The Torino writers’ collective has created a site-specific work on the facade of the building, already “zipped” by Alex Chinneck in 2019, inside Opificio 31 in the Tortona area. Two crew members talk about their work
The small building opposite the entrance to Opificio 31, Tortona Rock’s headquarters in the Fuorisalone district of the same name, had already made sensation three years ago when the British artist Alex Chinneck, the king of illusions on a monumental scale, had “opened” the facade by fitting it with a giant zipper as part of an operation promoted by IQOS, the smoke-free brand of Philip Morris. This year, the writers of the Torino collective intervened in the building by creating a temporary installation for the same customer. Really Design Crew. Active since the mid – nineties, they deal with urban art, graphics and illustration in the round and work on commercial and artistic projects. They are particularly distinguished by their use of color and anamorphosis, that is, a perspective distortion that allows the work to be viewed only from a certain point of view. Rems 182 (aka Emanuele Ronco) e Ninja 1 (Rocco Emiliano Fava) told us about the creation of WEthe piece just made here in Milan with an innovative anti-smog paint designed by Airlite, and their way from the stalking at the station to seeing the graffiti on the trains to the study of the Renaissance perspective.
How does the anamorphic game work in WE? How did you work?
There is a canonical point of view, the front, which allows you to get a classic view of the design contained in a perfect circle. In reality, however, the views are endless, and as a rule, most people prefer to find their preferred vantage point out of the correct perspective. Street art is usually tied to two dimensions and to an already existing architecture over which there is no full control. In this case, however, even though we are based on a two-dimensional facade, we have built a system of panels according to our perspective needs using Merlo factorya supplier who often helps us realize our craziest ideas.
Anamorphy has a long history, ranging from the great masters of the past like Leonardo Da Vinci to contemporaries, for example Felice Varini. What are your models?
We are hyper-fans of anamorphic art. Of course, we study the work of contemporary masters, Georges Rousse And Felice Varini above all, however, we also liked to elaborate on the creation of this art form. In the fifteenth century in Europe, one reached the maximum of figurative image expressions, where the next step was to create small games of optical illusion. So we went to see all the possible examples, from Leonardo to The ambassadors, the painting by Hans Holbein the Younger preserved at the National Gallery, whose protagonists stand on something resembling a spot, but in reality a skull. These works have an exceptional technical value, even taking into account the time constraints of funds.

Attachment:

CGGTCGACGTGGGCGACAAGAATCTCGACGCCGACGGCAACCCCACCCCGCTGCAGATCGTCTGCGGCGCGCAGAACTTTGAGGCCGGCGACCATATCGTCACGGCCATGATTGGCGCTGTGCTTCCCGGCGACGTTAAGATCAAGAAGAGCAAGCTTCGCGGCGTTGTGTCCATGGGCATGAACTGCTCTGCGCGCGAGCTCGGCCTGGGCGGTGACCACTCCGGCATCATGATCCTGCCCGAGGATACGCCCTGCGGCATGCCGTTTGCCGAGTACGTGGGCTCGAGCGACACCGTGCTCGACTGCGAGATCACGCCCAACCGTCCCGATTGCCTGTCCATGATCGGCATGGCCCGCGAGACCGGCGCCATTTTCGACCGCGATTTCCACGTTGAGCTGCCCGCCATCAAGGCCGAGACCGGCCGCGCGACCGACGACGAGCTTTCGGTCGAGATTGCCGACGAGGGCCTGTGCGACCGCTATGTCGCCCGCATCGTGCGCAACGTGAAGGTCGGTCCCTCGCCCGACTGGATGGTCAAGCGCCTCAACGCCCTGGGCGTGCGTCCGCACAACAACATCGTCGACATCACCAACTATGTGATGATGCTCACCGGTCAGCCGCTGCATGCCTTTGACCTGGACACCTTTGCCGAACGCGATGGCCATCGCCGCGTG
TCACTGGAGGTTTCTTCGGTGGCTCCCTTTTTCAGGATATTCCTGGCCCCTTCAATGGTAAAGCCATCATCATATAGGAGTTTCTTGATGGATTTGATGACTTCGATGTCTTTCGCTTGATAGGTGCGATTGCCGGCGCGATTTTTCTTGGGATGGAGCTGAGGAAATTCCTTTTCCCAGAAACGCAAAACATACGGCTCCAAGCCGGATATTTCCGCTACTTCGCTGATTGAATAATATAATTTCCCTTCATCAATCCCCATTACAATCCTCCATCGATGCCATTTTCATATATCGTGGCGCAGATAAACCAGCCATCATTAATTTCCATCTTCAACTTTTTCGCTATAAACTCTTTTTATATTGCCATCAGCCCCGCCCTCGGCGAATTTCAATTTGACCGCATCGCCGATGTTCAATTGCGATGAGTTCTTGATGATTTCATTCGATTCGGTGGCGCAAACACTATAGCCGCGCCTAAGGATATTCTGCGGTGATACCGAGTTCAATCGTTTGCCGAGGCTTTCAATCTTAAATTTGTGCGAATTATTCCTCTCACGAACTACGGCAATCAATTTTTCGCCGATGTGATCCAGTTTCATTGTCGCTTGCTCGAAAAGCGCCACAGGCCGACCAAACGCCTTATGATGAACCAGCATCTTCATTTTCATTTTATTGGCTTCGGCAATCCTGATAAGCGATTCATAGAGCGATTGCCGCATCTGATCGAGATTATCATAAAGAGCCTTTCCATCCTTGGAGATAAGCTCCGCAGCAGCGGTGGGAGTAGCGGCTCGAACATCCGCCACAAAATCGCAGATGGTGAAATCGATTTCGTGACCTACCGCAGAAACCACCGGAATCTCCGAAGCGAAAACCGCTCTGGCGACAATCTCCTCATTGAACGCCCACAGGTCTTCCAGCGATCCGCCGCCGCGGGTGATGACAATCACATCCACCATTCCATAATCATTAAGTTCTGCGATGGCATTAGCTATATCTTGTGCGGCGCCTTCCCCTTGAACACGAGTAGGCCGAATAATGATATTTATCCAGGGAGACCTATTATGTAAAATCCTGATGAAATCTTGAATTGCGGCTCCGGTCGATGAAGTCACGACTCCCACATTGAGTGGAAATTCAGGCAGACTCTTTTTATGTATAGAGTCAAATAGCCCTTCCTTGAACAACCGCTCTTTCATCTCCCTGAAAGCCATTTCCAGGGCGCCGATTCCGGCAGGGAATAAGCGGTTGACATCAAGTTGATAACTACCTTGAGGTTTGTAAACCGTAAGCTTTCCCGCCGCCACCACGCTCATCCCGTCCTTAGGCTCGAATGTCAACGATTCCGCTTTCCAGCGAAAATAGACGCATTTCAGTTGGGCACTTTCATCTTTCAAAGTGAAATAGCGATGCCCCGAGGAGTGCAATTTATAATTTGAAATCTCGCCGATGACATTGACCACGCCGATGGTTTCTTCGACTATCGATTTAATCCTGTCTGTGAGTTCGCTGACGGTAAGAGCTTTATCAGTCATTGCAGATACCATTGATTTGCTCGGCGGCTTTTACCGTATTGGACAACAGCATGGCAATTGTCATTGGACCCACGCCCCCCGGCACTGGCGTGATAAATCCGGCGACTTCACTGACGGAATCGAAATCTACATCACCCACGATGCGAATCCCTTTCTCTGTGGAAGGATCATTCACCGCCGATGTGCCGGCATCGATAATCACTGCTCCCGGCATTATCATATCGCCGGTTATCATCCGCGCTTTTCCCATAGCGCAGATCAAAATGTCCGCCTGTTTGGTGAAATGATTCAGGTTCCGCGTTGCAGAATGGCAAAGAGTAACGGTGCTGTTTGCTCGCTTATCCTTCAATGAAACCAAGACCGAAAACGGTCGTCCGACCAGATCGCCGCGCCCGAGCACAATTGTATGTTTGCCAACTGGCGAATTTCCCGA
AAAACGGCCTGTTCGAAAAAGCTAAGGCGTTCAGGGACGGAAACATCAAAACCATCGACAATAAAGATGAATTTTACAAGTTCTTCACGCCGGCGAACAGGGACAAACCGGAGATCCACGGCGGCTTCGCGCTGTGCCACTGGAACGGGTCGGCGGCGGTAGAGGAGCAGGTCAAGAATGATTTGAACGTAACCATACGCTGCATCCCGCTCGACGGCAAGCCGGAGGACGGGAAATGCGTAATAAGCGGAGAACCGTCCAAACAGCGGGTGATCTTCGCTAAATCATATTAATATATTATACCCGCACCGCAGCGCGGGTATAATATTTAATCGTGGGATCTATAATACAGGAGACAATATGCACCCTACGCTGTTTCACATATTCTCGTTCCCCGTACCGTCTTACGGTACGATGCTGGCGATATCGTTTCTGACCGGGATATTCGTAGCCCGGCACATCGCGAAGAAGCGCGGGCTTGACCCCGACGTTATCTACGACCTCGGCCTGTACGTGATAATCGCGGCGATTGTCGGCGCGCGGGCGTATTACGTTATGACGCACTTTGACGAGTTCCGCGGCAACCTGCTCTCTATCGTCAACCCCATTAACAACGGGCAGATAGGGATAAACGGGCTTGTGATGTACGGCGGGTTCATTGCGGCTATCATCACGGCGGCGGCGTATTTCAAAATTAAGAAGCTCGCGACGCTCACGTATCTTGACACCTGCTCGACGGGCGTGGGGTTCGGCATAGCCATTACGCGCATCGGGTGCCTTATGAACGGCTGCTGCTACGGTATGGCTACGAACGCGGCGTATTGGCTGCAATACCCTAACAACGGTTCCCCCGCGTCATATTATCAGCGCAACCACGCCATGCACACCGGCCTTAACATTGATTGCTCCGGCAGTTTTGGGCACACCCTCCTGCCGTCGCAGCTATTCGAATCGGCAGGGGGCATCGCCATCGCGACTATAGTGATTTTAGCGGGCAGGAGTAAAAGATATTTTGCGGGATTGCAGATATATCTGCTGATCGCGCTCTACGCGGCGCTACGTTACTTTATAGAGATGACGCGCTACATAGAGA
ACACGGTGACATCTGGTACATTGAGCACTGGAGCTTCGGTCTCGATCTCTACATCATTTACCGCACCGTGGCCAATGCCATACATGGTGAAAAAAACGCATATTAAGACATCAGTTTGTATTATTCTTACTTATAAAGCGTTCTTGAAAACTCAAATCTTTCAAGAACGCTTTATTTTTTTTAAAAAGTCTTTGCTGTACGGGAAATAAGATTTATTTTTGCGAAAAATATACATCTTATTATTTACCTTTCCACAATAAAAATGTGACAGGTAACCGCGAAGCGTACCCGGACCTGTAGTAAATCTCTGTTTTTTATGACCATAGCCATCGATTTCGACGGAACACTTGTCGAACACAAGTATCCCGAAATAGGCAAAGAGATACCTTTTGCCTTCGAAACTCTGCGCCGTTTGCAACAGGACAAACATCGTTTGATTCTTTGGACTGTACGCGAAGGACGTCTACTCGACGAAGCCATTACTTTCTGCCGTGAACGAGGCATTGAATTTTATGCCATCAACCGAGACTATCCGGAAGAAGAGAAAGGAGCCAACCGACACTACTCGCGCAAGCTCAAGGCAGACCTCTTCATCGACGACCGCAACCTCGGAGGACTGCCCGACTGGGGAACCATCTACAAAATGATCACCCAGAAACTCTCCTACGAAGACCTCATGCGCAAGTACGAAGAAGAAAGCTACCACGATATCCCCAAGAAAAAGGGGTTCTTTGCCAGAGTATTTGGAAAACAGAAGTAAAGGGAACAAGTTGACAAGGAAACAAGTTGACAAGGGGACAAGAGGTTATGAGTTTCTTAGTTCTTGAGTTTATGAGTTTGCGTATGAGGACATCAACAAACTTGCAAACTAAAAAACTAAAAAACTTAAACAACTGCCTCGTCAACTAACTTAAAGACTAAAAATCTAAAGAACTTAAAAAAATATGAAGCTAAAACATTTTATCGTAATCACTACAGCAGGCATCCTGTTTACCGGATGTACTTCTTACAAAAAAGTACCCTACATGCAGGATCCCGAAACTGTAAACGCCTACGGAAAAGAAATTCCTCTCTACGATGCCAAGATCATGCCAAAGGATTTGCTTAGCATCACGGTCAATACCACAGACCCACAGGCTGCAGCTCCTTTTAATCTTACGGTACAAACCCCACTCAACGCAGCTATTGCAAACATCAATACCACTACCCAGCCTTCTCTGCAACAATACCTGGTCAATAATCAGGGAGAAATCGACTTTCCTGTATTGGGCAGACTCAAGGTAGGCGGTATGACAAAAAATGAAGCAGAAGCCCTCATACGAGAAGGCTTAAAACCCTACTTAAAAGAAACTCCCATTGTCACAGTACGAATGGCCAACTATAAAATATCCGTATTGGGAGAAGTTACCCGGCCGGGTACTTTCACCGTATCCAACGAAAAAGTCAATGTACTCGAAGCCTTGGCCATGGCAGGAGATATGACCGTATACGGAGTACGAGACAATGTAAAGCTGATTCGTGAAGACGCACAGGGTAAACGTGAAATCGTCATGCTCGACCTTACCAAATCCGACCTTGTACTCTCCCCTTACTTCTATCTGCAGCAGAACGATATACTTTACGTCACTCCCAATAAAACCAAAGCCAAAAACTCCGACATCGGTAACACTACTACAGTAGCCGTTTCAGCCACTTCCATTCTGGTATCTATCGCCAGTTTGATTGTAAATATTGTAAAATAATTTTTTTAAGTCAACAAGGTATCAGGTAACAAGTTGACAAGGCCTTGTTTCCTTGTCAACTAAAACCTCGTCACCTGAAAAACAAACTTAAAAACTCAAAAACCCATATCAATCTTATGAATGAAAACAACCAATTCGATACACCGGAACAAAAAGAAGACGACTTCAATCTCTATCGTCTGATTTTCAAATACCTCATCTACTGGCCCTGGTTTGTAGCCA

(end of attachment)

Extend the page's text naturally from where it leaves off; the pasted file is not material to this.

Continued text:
You can count on technology.
We are helped by digital tools, yes, but we have also often tried to reproduce optical effects with ancient, analog techniques, such as hand-drawn perspective grids. We did it to test ourselves, but also out of necessity, for example in special situations where we could not count on all the equipment we have in the studio. The biggest difference, of course, is in time, making a handprint can take several days.
In recent years, you have also built several playgrounds, such as basketball. What changes with regard to the walls?
There is an even different view, if you are on the field – which at best measures 28 meters by 15 meters – you do not have an overview. With a drone, however, you can go and see it from above, with a zenith view. We also made some anamorphic fields, with some writing that could only be read from a certain point in the field. There is often a theme of rebuilding degraded urban areas. We also carried out work of this type in Naples for the launch of the discus Clementine who wanted to give his city the redevelopment of Piazza Medaglie d’Oro.
Where do you come from, artistically speaking? How did you get started?
Rems 182: We come from the world of graffiti and street art, in that order, and over the years we have been infected by other forms of expression, from illustration and graphic design to architecture. We started as teenagers, between 1996 and 1997, and listened to hip-hop music that was not mainstream at the time. It was a real cultural revolution that did not have a business apparatus.
Ninja 1: We come from the southern outskirts of Turin, in those years there was already graffiti, but they were not visible as today. One day I bought Aelle (historical magazine dedicated to rap and hip hop, ed.), I read a special at TDK in Milan, and it was a revelation. Sometimes we went to the station to see the trains run past because it was the only way to see graffiti and to be famous there was no other way than to be present in the city.
When did it become a real job?
When we started we had a somewhat teenage vision, we thought the world would gradually adapt to our tastes. We kept growing and updating until a decade later, around 2007 and in the wake of the Winter Olympics, we realized we could do a piece of work out of it. MTV also gave us a little courage, which in those years offered a lot of motion graphics inspired by graffiti and street art and made us understand that there could be an audience.
– Giulia Marani
Art events underway in Milan